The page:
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ETF Education

Transparency and Access (to Valuable Information)

Zach Hascoe, Capital Markets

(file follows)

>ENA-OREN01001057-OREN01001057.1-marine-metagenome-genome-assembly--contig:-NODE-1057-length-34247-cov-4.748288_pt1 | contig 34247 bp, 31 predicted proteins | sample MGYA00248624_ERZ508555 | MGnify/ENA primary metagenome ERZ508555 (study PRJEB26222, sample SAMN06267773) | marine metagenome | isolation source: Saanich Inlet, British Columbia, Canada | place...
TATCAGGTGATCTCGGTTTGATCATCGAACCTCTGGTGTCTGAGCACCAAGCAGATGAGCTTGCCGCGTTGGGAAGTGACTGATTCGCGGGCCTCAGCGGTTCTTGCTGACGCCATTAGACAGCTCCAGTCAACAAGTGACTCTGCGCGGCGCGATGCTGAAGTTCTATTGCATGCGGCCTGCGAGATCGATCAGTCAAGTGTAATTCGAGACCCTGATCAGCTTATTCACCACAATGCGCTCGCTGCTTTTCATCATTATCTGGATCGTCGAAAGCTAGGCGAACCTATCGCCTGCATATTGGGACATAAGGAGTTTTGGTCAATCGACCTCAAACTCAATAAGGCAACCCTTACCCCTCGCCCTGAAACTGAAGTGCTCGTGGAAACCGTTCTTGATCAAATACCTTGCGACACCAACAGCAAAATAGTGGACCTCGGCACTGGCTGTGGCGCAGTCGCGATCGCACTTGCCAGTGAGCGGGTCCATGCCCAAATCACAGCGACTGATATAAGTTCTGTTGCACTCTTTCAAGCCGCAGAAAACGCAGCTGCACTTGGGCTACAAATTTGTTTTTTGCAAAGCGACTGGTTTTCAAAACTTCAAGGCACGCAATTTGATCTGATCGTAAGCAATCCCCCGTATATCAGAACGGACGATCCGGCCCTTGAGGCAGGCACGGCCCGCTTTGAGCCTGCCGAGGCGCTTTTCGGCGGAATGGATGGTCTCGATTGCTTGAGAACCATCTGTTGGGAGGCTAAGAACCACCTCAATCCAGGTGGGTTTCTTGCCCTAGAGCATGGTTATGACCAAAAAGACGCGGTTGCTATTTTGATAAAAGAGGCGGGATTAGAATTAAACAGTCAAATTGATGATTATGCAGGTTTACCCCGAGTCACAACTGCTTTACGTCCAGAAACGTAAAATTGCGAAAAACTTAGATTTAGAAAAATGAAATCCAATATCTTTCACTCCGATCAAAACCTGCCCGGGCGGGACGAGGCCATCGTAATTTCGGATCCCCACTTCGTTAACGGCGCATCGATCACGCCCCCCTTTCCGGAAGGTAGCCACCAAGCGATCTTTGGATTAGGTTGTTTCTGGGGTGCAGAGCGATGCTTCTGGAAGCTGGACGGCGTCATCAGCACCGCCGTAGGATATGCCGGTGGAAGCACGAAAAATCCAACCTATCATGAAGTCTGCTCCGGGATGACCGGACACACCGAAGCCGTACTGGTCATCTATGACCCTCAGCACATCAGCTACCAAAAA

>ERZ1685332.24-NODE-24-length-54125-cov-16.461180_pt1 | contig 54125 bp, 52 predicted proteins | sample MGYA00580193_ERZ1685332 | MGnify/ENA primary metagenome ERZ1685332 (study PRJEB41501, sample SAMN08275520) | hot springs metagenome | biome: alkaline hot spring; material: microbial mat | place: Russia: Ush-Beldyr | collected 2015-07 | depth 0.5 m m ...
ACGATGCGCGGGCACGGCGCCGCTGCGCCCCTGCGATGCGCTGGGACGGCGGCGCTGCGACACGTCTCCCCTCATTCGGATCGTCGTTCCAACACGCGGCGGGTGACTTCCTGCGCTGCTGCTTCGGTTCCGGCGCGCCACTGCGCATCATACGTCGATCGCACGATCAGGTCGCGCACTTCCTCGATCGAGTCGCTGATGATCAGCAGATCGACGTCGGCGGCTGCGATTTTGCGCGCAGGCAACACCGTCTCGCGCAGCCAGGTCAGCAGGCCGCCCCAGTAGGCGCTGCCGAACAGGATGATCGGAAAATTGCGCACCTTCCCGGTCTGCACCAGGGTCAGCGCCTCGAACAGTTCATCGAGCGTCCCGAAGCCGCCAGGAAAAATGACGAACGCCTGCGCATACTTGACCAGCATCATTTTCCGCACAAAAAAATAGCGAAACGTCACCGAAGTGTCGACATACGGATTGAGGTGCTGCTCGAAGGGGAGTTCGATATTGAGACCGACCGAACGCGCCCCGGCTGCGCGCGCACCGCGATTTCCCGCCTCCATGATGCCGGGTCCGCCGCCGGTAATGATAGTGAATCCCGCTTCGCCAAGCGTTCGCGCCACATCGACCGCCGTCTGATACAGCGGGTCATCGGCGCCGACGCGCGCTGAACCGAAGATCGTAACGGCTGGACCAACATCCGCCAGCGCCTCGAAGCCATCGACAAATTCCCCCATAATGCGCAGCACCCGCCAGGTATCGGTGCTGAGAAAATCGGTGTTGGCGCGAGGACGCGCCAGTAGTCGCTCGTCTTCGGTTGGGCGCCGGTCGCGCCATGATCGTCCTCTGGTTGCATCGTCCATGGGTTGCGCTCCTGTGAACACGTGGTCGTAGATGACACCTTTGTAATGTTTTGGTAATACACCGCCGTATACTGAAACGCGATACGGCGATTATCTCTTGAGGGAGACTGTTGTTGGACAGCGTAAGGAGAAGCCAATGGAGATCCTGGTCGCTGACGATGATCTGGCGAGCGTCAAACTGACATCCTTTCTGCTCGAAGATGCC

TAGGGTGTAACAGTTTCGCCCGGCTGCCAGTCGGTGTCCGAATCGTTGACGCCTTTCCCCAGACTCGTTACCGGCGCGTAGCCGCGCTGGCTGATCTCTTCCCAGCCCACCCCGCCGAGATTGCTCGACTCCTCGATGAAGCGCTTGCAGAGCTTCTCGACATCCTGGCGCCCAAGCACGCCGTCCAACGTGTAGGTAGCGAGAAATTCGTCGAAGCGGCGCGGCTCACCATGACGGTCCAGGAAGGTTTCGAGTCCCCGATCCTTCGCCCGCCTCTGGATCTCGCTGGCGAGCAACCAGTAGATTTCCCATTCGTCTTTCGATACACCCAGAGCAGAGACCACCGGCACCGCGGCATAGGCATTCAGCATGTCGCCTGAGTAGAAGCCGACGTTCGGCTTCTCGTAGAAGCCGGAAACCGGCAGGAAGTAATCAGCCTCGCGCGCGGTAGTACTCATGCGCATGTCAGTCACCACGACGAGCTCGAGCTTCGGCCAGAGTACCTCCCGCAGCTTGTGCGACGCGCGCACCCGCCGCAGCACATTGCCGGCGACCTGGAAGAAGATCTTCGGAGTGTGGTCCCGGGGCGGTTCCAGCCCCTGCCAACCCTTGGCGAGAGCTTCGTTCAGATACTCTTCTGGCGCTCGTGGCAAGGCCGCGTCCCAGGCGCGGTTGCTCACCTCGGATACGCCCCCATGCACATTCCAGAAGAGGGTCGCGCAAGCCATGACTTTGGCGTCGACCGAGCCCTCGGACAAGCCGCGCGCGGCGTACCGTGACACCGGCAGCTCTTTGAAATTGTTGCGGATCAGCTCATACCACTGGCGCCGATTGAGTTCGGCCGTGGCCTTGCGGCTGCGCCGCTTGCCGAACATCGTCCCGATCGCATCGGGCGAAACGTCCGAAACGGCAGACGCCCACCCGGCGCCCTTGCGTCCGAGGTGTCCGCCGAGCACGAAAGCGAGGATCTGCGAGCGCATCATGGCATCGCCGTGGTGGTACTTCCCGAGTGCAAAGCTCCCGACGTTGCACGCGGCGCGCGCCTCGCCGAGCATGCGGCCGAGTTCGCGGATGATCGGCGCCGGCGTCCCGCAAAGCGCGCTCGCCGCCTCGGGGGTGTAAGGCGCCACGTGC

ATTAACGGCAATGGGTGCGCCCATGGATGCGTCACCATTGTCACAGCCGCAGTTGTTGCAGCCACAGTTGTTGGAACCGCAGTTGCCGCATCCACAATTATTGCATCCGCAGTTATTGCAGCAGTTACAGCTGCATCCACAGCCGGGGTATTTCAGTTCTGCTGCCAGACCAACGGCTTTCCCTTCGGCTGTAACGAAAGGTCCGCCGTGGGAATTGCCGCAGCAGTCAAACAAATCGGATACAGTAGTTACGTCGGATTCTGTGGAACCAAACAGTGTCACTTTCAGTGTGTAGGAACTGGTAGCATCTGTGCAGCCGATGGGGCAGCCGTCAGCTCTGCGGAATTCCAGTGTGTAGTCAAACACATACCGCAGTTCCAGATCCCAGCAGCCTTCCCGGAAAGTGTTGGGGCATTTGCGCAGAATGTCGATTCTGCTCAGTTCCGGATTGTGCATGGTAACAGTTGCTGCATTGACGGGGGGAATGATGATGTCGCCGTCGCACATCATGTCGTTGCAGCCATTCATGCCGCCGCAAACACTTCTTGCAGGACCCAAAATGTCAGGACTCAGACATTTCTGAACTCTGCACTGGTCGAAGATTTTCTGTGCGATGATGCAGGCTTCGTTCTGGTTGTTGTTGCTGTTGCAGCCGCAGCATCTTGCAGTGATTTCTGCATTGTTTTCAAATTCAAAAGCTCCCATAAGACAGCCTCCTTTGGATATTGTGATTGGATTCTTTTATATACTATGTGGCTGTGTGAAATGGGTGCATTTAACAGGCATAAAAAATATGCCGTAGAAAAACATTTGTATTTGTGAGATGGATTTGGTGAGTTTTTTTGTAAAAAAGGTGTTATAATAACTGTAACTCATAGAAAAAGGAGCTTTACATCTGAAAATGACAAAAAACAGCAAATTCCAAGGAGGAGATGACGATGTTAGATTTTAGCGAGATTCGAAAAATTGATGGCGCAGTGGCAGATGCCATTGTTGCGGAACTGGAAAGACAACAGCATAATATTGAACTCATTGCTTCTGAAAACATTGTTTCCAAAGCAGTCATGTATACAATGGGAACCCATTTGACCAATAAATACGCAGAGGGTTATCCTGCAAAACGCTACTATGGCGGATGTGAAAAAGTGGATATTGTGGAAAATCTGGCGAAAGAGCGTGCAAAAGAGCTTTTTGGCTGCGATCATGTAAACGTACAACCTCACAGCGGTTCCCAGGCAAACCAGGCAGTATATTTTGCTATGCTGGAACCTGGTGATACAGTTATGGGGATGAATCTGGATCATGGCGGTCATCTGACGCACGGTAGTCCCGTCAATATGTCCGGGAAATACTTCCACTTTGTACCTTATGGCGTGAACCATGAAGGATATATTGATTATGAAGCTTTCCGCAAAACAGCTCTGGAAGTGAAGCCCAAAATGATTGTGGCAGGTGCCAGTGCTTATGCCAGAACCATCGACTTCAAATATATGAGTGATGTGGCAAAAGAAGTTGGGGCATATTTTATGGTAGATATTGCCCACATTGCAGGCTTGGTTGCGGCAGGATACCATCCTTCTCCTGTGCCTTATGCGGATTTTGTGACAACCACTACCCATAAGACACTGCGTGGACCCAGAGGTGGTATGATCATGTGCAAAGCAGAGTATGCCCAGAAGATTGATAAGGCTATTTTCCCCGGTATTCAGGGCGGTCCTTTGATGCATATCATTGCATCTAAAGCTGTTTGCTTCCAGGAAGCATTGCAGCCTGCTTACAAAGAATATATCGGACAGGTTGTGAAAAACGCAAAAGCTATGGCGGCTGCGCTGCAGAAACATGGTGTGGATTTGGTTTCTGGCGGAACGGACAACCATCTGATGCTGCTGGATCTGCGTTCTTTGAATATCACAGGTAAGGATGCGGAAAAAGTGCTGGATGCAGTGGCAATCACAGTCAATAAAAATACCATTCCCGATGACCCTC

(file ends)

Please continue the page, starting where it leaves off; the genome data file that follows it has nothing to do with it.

The biggest winner coming out of the financial crisis was “transparency". After all the scandals and devastating losses that occurred during that time, investors became disenchanted with the lack of transparency in their investments. In some investment structures (that still exist today), investors may not know how their money is being allocated for months, sometimes even quarters. And even then, investors sometimes don’t know exactly what they are invested in. Transparency as it relates to exchange-traded funds (ETFs) does not only mean transparency of portfolio holdings. It also applies to transparency of information. Now that December is upon us, many investors are starting to take a serious look at 2014. With the S&P 500 Index up nearly 30% year-to-date1, investors are stepping back, putting 2013 in perspective and thinking about the year ahead. Do I rebalance back to my target weights? Do I change my asset allocation model? As investors spend the month of December deciding how to approach 2014, it is important to remember all the benefits that ETFs offer beyond liquidity, transparency, tax efficiency, lower fees2 that will help guide investors to better decisions. Investors of all sizes have access to the same valuable information to help them with the due diligence and decision-making process. Here are a few to think about: Volume Statistics: It is always helpful to see volume numbers in ETFs. They allow investors to more accurately monitor ETFs and see potential trends emerging. Investors can see if large block trades were executed and if shares outstanding increase or decrease in subsequent days. This valuable information helps investors of all sizes in the due diligence process. Fund Flow Information: Fund flow information is made available to the public on a daily basis. WisdomTree posts fund flow information on our website for anyone to see. Also, large data companies such as Bloomberg publish fund flows as well as shares outstanding information—all of which can be incredibly helpful as it can be used to identify trends in specific markets. Monitoring funds, trends and shares outstanding information can be valuable information when making investment decisions. Oftentimes investors make decisions in a vacuum without utilizing all the valuable information that the ETF market provides. Portfolio Holdings: Daily portfolio holdings can be extremely valuable for investors preparing to make portfolio decisions for the following year. It is important to recognize when funds are rebalancing; WisdomTree equity ETFs will attempt to rebalance back to some form of relative value. Monitoring the portfolio holdings is crucial to understanding the exposures an ETF provides to investors. This is fully public information and should be used by all ETF investors to help them understand the exposures across their portfolios. All the information mentioned above is public information available to all investors. The old model of finance was that access to specific information was given only to large institutional investors. ETFs have leveled the playing field. It would be wise to make the most of all the valuable information that is made public every day in the ETF marketplace.   1Source: Bloomberg, total return number, as of 11/29/13. 2Ordinary brokerage commissions apply.

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